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Dustin Putman

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Learn more about this film on IMDb!Shrek the Third  (2007)
2 Stars
Directed by Chris Miller; co-directed by Raman Hui
Voice Cast: Mike Myers, Cameron Diaz, Eddie Murphy, Antonio Banderas, Julie Andrews, Rupert Everett, Justin Timberlake, Eric Idle, John Cleese, Amy Sedaris, Cheri Oteri, Amy Poehler, Maya Rudolph, Ian McShane, Mark Valley, Conrad Vernon, David P. Smith, Andrew Birch, Christopher Knights, Cody Cameron, John Krasinski, Regis Philbin, Larry King, Seth Rogen
2007 – 92 minutes
Rated: Rated PG (for crude humor and suggestive content).
Reviewed by Dustin Putman, May 16, 2007.
For viewers enchanted by 2001's "Shrek" and 2004's "Shrek 2," "Shrek the Third" will prove to be more of the same. The jokes, a back-and-forth between broad bathroom humor for the kids and sharp offerings of satire and pop-cultural references for the adults, arrive at a clip rate. The incorporation of a cavalcade of fairy tale characters into the story is unsurprising but still enjoyable enough. The computer animation is colorful and visually pleasing. And at its core is a valuable, tried-and-true moral about the importance of embracing oneself and not being ashamed of who you are. This latter aspect is delivered in a decidedly preachy manner during a climactic speech, but at least the message is so blatant that it won't even go over the heads of younger audience members.

Now happily married but still unable to return to their swampy home, in-love ogres Shrek (voiced by Mike Myers) and Fiona (Cameron Diaz) have temporarily taken over the responsibilities as king and queen of the land of Far, Far Away when Fiona's father, King Harold (John Cleese), falls ill. Shrek knows he isn't cut out to be royalty, but he is suddenly looking at a lifetime of it when Harold passes away. The only other living heir to the throne happens to be the timid Arthur (Justin Timberlake), so Shrek, motormouth sidekick Donkey (Eddie Murphy), and the swashbuckling Puss in Boots (Antonio Banderas) set sail for the youth-centric village of Worcestershire to convince Arthur to accept the prestigious duty. Meanwhile, Prince Charming (Rupert Everett), still sore over Fiona's rebuking of him, sets out with a squad of outcast villains to take over Far, Far Away and its castle. No shrinking violets, it is up to the women—pregnant Fiona, mother Lillian (Julie Andrews), and baby shower guests Cinderella (Amy Sedaris), Snow White (Amy Poehler) and Sleeping Beauty (Cheri Oteri)—to put a stop to Prince Charming's evil plan.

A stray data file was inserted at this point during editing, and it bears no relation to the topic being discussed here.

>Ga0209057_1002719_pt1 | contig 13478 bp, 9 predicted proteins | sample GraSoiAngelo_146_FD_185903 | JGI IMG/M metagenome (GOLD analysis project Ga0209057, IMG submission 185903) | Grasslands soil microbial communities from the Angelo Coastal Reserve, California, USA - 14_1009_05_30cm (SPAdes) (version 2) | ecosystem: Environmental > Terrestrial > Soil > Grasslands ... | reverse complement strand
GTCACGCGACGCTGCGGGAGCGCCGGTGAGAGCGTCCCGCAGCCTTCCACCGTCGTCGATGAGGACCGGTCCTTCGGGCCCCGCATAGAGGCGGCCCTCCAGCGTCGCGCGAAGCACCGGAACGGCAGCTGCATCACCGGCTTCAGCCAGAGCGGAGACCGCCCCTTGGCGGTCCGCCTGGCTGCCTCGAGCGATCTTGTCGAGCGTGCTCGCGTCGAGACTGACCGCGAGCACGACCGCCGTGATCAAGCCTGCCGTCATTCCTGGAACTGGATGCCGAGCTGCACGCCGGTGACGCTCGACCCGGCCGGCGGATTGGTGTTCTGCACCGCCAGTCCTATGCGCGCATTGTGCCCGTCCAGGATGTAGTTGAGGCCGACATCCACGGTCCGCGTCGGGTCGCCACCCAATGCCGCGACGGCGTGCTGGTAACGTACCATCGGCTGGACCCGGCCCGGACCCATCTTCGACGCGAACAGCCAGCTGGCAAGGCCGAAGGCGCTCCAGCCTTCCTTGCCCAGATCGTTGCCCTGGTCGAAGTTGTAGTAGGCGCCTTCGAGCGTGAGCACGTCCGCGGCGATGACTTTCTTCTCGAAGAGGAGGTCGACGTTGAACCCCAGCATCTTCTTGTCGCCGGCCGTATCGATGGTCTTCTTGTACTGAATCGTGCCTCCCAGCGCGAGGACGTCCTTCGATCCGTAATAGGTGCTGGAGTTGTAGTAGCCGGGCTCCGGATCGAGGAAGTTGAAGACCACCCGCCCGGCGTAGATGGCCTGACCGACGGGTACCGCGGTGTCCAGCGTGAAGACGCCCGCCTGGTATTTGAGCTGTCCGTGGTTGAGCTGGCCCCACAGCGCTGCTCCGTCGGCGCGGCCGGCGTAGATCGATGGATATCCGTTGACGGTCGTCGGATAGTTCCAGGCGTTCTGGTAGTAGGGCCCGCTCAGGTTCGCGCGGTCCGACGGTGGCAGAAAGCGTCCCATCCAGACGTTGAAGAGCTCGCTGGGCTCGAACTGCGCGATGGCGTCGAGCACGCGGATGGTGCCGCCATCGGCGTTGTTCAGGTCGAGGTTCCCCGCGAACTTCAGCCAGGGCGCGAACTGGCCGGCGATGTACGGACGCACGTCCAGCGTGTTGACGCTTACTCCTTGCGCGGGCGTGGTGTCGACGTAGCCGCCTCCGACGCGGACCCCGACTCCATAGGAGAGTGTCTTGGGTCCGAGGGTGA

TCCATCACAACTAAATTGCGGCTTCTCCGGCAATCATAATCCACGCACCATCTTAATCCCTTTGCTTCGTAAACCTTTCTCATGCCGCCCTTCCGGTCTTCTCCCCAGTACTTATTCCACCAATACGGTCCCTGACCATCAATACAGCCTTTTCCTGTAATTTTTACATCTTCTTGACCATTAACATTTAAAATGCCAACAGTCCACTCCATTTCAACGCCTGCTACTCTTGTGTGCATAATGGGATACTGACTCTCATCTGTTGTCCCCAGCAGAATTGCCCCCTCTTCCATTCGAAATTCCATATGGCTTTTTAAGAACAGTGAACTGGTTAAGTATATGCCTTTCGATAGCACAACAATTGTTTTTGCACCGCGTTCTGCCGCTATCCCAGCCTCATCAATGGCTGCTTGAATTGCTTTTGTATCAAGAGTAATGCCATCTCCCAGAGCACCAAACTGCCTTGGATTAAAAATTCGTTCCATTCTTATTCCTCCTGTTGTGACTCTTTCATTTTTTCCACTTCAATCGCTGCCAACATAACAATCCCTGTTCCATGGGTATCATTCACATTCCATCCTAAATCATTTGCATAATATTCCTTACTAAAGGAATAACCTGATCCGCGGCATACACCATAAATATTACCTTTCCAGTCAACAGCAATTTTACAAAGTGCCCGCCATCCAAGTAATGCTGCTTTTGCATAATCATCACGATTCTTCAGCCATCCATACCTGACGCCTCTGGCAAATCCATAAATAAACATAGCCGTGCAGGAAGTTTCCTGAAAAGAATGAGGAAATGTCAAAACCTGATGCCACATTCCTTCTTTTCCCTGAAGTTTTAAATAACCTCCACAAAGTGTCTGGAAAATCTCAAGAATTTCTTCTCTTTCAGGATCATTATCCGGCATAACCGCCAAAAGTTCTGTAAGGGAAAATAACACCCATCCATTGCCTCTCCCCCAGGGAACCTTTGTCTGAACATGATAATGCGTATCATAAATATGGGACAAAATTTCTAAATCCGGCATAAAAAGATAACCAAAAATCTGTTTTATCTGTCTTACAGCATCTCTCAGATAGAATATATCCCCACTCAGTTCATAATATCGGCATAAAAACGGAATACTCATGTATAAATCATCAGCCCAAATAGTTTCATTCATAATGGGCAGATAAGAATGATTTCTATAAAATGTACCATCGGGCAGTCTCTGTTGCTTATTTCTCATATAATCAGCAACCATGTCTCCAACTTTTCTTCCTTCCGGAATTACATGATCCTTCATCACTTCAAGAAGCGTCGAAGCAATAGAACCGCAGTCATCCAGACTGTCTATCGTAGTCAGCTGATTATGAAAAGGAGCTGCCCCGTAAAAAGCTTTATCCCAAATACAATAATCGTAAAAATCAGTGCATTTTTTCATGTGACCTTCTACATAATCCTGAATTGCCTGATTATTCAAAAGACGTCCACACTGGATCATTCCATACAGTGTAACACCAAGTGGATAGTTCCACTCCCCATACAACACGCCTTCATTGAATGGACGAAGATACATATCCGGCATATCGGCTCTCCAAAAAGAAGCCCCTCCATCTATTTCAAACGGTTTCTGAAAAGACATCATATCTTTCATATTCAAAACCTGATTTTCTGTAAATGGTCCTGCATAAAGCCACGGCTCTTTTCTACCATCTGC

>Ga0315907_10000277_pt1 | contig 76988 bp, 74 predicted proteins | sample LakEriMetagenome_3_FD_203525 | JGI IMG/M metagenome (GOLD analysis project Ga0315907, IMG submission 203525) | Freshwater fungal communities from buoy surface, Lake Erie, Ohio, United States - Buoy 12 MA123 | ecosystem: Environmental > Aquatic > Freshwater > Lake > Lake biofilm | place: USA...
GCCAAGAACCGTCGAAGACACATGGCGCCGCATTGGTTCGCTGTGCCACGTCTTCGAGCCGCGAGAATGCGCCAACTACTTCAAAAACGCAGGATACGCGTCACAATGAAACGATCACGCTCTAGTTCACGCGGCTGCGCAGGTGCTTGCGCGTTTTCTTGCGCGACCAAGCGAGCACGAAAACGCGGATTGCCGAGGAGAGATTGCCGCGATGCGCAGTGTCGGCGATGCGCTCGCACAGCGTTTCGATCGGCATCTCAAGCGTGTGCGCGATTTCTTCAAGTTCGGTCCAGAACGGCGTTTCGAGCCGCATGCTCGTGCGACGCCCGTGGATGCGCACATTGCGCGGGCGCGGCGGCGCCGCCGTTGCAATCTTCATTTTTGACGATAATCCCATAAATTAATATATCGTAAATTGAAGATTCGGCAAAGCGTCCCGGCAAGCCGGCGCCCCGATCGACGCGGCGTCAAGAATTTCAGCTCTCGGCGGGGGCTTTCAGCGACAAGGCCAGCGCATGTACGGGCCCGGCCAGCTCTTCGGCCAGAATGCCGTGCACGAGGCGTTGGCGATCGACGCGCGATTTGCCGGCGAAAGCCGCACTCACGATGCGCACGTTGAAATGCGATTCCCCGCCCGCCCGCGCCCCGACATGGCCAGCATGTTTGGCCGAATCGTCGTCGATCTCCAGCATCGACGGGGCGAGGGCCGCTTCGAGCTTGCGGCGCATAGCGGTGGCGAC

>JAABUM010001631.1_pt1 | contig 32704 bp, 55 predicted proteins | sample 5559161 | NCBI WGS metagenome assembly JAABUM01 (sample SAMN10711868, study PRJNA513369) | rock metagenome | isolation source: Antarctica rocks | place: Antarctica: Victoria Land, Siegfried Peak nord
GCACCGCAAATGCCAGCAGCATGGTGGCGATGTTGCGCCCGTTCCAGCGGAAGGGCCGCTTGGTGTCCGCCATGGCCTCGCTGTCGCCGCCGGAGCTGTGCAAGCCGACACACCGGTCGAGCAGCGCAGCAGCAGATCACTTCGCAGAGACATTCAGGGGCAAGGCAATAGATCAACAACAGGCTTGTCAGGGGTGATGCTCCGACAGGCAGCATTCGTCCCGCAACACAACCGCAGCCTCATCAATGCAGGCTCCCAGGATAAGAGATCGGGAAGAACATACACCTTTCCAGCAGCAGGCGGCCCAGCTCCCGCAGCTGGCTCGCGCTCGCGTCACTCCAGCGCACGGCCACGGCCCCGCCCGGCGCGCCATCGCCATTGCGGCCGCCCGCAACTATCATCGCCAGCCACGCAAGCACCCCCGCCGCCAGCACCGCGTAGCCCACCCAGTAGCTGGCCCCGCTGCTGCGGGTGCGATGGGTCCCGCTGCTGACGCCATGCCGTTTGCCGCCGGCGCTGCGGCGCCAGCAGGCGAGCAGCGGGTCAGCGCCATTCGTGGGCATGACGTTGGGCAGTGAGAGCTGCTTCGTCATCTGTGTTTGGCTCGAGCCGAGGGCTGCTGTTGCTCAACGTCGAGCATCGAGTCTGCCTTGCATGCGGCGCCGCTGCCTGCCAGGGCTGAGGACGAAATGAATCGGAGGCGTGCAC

If "Shrek the Third" is, indeed, so similar to the previous installments in the blockbuster series, then why is it also the weakest of the three? Because of exactly that reason—director Chris Miller (taking over for Andrew Adamson) introduces nothing to truly differentiate it from the others, and said formula is showing initial signs of aging. For a franchise set in a fractured fairy tale world, the possibilities are endless in dreaming up imaginative storylines and fresh places for the characters to go. Save for a brief trip to Worcestershire—a Medieval version of Laguna Beach—there are no truly new settings, the picture instead recycling gags about Far, Far Away's resemblance to Beverly Hills. The premise itself is fairly weak too, as is a theme—"be yourself"—that covers precisely the same ground as the earlier entries.

If the magic of "Shrek" and its lesser (but still very good) first sequel isn't quite as strong this time, "Shrek the Third" can still proudly attest to entertaining with its likable characters going through the motions and witty writing that pushes the limits of the PG rating. Unlikely though it may sound, the film features the funniest death-bed scene in memory, as King Harold, in the form of a frog, gasps his last breaths, and then regasps them again and again, as he utters his final rambling words. The animated facial expressions and comic timing of this sequence, as with most of the movie, are pitch-perfect. Also cute is the "Unhappy Hour" at the Poison Apple pub, where a wicked witch warbles on beside the piano, and a visit to the cottage of Merlin (Eric Idle), an elderly sorcerer missing a few of his marbles.

By this time, the voice work of the returning cast members—Mike Myers (2003's "The Cat in the Hat") as Shrek, Cameron Diaz (2006's "The Holiday") as Fiona, Eddie Murphy (2007's "Norbit") as Donkey, and Antonio Banderas (2006's "Take the Lead") as Puss in Boots—is comfortable but perfunctory. New talent includes Justin Timberlake (2007's "Alpha Dog"), appropriately awkward as the unsure-of-himself Arthur, and a quartet of funny ladies—Amy Sedaris (2006's "Strangers with Candy") as Cinderella, Amy Poehler (2007's "Blades of Glory") as Snow White, Cheri Oteri (2003's "Dumb and Dumberer: When Harry Met Lloyd") as Sleeping Beauty, and Maya Rudolph (2006's "A Prairie Home Companion") as Rapunzel—getting only a handful of lines each as they mostly make grunting noises while their characters kick butt.

After three features that, along with merchandising and tie-ins, have become a billion-dollar cash cow for Dreamworks, it is difficult to rile up the same sort of enthusiasm for "Shrek the Third." The films are clever, yes, but their oversaturated popularity has eclipsed their quality. With "Shrek the Third," the wheels of the enterprise have started to gradually creak. The big, green ogre and his ragtag pals are still an amiable lot to spend ninety minutes with, but a creative overhaul might be in the cards if the series is to continue to a part four.
© 2007 by Dustin Putman
Dustin Putman